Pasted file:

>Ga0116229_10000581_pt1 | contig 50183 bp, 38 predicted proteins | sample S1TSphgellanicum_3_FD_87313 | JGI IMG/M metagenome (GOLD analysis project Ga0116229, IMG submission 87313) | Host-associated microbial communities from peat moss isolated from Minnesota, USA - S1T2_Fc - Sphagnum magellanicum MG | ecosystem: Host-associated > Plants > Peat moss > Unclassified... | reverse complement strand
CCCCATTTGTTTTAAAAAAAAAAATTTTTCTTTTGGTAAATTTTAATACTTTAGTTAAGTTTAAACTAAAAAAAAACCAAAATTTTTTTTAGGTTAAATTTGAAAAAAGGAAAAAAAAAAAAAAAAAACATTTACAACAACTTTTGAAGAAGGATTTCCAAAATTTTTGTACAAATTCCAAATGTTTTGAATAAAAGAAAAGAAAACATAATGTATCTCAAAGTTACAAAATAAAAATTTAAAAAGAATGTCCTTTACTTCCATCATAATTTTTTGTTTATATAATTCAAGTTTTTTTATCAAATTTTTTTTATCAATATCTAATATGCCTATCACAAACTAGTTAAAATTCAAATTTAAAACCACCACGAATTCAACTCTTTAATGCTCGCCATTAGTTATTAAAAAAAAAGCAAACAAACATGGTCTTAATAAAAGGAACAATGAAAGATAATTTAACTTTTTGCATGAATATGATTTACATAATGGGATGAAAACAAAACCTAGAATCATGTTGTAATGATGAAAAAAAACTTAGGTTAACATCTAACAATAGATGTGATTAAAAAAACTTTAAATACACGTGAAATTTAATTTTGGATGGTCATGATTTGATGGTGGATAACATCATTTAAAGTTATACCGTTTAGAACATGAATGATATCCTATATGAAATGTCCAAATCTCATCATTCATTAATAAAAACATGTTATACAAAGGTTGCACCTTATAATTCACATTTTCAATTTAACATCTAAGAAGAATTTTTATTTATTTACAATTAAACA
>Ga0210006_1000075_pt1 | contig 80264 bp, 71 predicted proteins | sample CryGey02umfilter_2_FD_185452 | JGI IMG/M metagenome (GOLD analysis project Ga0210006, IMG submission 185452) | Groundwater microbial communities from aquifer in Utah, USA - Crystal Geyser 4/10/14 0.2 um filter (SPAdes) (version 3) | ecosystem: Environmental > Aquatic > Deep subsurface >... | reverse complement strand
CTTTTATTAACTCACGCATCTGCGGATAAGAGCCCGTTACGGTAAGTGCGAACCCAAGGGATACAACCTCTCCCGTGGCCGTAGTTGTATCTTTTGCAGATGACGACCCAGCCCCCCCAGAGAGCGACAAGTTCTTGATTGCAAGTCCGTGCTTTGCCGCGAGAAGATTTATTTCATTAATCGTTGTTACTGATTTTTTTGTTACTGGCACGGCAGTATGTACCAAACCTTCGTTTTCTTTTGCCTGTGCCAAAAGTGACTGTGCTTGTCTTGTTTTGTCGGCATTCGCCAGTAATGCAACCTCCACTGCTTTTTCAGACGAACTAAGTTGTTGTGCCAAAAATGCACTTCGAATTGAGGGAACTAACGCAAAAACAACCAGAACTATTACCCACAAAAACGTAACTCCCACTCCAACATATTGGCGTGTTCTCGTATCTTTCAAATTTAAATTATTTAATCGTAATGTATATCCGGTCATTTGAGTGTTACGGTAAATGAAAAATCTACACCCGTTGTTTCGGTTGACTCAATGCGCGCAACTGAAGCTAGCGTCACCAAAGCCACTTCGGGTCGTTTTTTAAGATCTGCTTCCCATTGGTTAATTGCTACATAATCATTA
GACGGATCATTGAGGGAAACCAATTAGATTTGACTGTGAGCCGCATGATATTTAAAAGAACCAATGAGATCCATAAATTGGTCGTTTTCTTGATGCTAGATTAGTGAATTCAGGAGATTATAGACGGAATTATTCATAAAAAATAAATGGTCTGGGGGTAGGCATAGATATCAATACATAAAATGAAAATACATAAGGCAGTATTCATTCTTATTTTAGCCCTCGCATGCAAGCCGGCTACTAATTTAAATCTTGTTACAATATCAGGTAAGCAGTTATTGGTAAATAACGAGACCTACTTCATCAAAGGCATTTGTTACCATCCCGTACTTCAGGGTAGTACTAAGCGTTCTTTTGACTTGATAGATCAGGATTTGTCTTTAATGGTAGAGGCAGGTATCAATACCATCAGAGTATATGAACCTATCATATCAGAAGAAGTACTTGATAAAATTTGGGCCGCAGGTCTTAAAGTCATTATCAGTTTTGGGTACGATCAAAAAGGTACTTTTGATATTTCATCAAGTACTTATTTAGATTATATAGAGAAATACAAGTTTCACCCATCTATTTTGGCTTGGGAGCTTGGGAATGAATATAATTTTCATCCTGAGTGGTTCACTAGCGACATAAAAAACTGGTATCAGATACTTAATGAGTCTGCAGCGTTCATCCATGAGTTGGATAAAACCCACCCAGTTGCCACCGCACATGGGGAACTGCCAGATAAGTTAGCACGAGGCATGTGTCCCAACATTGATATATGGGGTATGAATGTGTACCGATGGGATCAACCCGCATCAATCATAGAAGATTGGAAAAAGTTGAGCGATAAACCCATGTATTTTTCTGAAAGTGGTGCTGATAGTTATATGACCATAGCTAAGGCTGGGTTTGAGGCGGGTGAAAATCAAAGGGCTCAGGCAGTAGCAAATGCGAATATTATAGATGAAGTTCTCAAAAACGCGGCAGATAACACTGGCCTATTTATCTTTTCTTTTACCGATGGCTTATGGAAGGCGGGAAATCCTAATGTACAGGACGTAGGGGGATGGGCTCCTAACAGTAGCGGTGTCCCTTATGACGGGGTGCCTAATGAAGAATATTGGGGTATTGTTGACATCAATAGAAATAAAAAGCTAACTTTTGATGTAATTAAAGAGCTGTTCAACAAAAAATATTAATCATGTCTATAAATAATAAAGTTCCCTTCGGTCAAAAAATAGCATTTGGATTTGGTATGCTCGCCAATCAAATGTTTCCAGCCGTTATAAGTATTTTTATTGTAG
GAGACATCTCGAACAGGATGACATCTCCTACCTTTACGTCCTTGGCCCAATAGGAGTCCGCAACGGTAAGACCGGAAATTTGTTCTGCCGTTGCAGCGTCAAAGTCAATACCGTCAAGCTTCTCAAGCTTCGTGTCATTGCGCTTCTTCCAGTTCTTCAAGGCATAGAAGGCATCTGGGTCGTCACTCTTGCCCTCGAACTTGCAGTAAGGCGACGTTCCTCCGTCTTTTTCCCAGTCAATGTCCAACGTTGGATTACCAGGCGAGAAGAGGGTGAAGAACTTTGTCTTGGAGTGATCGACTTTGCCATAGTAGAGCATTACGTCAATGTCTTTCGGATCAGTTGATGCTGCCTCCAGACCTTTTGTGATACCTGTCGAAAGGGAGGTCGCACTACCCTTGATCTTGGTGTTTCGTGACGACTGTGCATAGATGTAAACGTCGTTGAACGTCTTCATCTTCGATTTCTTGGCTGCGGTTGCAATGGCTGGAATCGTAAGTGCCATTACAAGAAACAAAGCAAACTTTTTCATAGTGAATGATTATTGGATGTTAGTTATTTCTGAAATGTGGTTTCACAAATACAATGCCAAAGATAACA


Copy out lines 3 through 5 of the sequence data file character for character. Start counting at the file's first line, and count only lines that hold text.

>Ga0210006_1000075_pt1 | contig 80264 bp, 71 predicted proteins | sample CryGey02umfilter_2_FD_185452 | JGI IMG/M metagenome (GOLD analysis project Ga0210006, IMG submission 185452) | Groundwater microbial communities from aquifer in Utah, USA - Crystal Geyser 4/10/14 0.2 um filter (SPAdes) (version 3) | ecosystem: Environmental > Aquatic > Deep subsurface >... | reverse complement strand
CTTTTATTAACTCACGCATCTGCGGATAAGAGCCCGTTACGGTAAGTGCGAACCCAAGGGATACAACCTCTCCCGTGGCCGTAGTTGTATCTTTTGCAGATGACGACCCAGCCCCCCCAGAGAGCGACAAGTTCTTGATTGCAAGTCCGTGCTTTGCCGCGAGAAGATTTATTTCATTAATCGTTGTTACTGATTTTTTTGTTACTGGCACGGCAGTATGTACCAAACCTTCGTTTTCTTTTGCCTGTGCCAAAAGTGACTGTGCTTGTCTTGTTTTGTCGGCATTCGCCAGTAATGCAACCTCCACTGCTTTTTCAGACGAACTAAGTTGTTGTGCCAAAAATGCACTTCGAATTGAGGGAACTAACGCAAAAACAACCAGAACTATTACCCACAAAAACGTAACTCCCACTCCAACATATTGGCGTGTTCTCGTATCTTTCAAATTTAAATTATTTAATCGTAATGTATATCCGGTCATTTGAGTGTTACGGTAAATGAAAAATCTACACCCGTTGTTTCGGTTGACTCAATGCGCGCAACTGAAGCTAGCGTCACCAAAGCCACTTCGGGTCGTTTTTTAAGATCTGCTTCCCATTGGTTAATTGCTACATAATCATTA
GACGGATCATTGAGGGAAACCAATTAGATTTGACTGTGAGCCGCATGATATTTAAAAGAACCAATGAGATCCATAAATTGGTCGTTTTCTTGATGCTAGATTAGTGAATTCAGGAGATTATAGACGGAATTATTCATAAAAAATAAATGGTCTGGGGGTAGGCATAGATATCAATACATAAAATGAAAATACATAAGGCAGTATTCATTCTTATTTTAGCCCTCGCATGCAAGCCGGCTACTAATTTAAATCTTGTTACAATATCAGGTAAGCAGTTATTGGTAAATAACGAGACCTACTTCATCAAAGGCATTTGTTACCATCCCGTACTTCAGGGTAGTACTAAGCGTTCTTTTGACTTGATAGATCAGGATTTGTCTTTAATGGTAGAGGCAGGTATCAATACCATCAGAGTATATGAACCTATCATATCAGAAGAAGTACTTGATAAAATTTGGGCCGCAGGTCTTAAAGTCATTATCAGTTTTGGGTACGATCAAAAAGGTACTTTTGATATTTCATCAAGTACTTATTTAGATTATATAGAGAAATACAAGTTTCACCCATCTATTTTGGCTTGGGAGCTTGGGAATGAATATAATTTTCATCCTGAGTGGTTCACTAGCGACATAAAAAACTGGTATCAGATACTTAATGAGTCTGCAGCGTTCATCCATGAGTTGGATAAAACCCACCCAGTTGCCACCGCACATGGGGAACTGCCAGATAAGTTAGCACGAGGCATGTGTCCCAACATTGATATATGGGGTATGAATGTGTACCGATGGGATCAACCCGCATCAATCATAGAAGATTGGAAAAAGTTGAGCGATAAACCCATGTATTTTTCTGAAAGTGGTGCTGATAGTTATATGACCATAGCTAAGGCTGGGTTTGAGGCGGGTGAAAATCAAAGGGCTCAGGCAGTAGCAAATGCGAATATTATAGATGAAGTTCTCAAAAACGCGGCAGATAACACTGGCCTATTTATCTTTTCTTTTACCGATGGCTTATGGAAGGCGGGAAATCCTAATGTACAGGACGTAGGGGGATGGGCTCCTAACAGTAGCGGTGTCCCTTATGACGGGGTGCCTAATGAAGAATATTGGGGTATTGTTGACATCAATAGAAATAAAAAGCTAACTTTTGATGTAATTAAAGAGCTGTTCAACAAAAAATATTAATCATGTCTATAAATAATAAAGTTCCCTTCGGTCAAAAAATAGCATTTGGATTTGGTATGCTCGCCAATCAAATGTTTCCAGCCGTTATAAGTATTTTTATTGTAG